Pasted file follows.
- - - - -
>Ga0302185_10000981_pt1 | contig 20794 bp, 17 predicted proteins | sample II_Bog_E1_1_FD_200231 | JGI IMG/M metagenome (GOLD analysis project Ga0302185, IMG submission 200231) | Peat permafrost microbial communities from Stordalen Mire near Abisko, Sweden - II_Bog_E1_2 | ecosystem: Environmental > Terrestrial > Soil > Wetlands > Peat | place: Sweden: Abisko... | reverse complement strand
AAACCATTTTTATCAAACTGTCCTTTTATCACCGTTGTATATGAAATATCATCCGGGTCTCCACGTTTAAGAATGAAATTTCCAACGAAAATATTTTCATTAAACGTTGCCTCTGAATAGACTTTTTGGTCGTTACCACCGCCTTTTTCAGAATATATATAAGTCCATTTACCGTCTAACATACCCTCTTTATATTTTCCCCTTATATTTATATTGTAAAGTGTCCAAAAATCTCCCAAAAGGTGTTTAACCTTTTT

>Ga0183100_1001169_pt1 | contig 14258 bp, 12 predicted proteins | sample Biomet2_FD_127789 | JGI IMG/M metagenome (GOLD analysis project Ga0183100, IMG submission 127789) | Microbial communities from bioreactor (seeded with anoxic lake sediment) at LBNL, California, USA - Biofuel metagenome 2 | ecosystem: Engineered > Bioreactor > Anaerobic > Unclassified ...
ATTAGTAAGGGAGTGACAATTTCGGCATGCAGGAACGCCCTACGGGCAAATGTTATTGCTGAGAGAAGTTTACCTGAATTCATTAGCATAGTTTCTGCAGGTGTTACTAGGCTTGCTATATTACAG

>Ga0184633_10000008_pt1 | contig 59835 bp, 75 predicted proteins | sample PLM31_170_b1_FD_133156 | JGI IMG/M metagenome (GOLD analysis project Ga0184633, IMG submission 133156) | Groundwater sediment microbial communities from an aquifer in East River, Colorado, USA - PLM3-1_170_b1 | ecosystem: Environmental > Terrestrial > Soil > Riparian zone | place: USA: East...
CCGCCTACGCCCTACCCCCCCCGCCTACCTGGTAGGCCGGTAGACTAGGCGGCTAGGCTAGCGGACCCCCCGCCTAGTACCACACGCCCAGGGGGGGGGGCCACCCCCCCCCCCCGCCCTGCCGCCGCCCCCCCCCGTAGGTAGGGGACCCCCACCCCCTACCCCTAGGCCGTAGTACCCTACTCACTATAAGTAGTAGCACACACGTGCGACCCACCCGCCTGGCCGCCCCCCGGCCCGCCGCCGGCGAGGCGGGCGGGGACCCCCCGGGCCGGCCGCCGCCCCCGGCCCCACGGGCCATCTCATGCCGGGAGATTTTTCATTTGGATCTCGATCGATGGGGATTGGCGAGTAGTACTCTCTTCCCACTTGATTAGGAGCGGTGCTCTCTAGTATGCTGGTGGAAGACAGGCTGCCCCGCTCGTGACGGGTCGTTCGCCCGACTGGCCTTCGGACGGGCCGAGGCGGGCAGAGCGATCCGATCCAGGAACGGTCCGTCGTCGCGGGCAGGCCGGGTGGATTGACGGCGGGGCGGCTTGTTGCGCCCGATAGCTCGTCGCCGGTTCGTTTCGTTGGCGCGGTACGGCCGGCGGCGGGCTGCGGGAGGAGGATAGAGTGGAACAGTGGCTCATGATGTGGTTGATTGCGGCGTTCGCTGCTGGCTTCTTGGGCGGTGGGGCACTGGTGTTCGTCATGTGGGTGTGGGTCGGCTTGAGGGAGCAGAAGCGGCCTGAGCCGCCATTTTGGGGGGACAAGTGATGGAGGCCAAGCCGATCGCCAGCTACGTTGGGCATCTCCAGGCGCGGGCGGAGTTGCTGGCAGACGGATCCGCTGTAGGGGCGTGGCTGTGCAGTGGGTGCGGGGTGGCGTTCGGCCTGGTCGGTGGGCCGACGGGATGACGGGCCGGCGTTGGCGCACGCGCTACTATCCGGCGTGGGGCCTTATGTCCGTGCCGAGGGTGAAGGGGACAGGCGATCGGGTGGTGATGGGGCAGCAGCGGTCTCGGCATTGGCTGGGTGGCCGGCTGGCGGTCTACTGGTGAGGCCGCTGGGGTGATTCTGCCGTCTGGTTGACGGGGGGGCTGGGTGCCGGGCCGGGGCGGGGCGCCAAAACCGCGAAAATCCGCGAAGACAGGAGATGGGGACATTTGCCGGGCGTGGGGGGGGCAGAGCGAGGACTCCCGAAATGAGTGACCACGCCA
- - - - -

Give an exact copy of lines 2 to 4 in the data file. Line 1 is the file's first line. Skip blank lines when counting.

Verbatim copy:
AAACCATTTTTATCAAACTGTCCTTTTATCACCGTTGTATATGAAATATCATCCGGGTCTCCACGTTTAAGAATGAAATTTCCAACGAAAATATTTTCATTAAACGTTGCCTCTGAATAGACTTTTTGGTCGTTACCACCGCCTTTTTCAGAATATATATAAGTCCATTTACCGTCTAACATACCCTCTTTATATTTTCCCCTTATATTTATATTGTAAAGTGTCCAAAAATCTCCCAAAAGGTGTTTAACCTTTTT

>Ga0183100_1001169_pt1 | contig 14258 bp, 12 predicted proteins | sample Biomet2_FD_127789 | JGI IMG/M metagenome (GOLD analysis project Ga0183100, IMG submission 127789) | Microbial communities from bioreactor (seeded with anoxic lake sediment) at LBNL, California, USA - Biofuel metagenome 2 | ecosystem: Engineered > Bioreactor > Anaerobic > Unclassified ...
ATTAGTAAGGGAGTGACAATTTCGGCATGCAGGAACGCCCTACGGGCAAATGTTATTGCTGAGAGAAGTTTACCTGAATTCATTAGCATAGTTTCTGCAGGTGTTACTAGGCTTGCTATATTACAG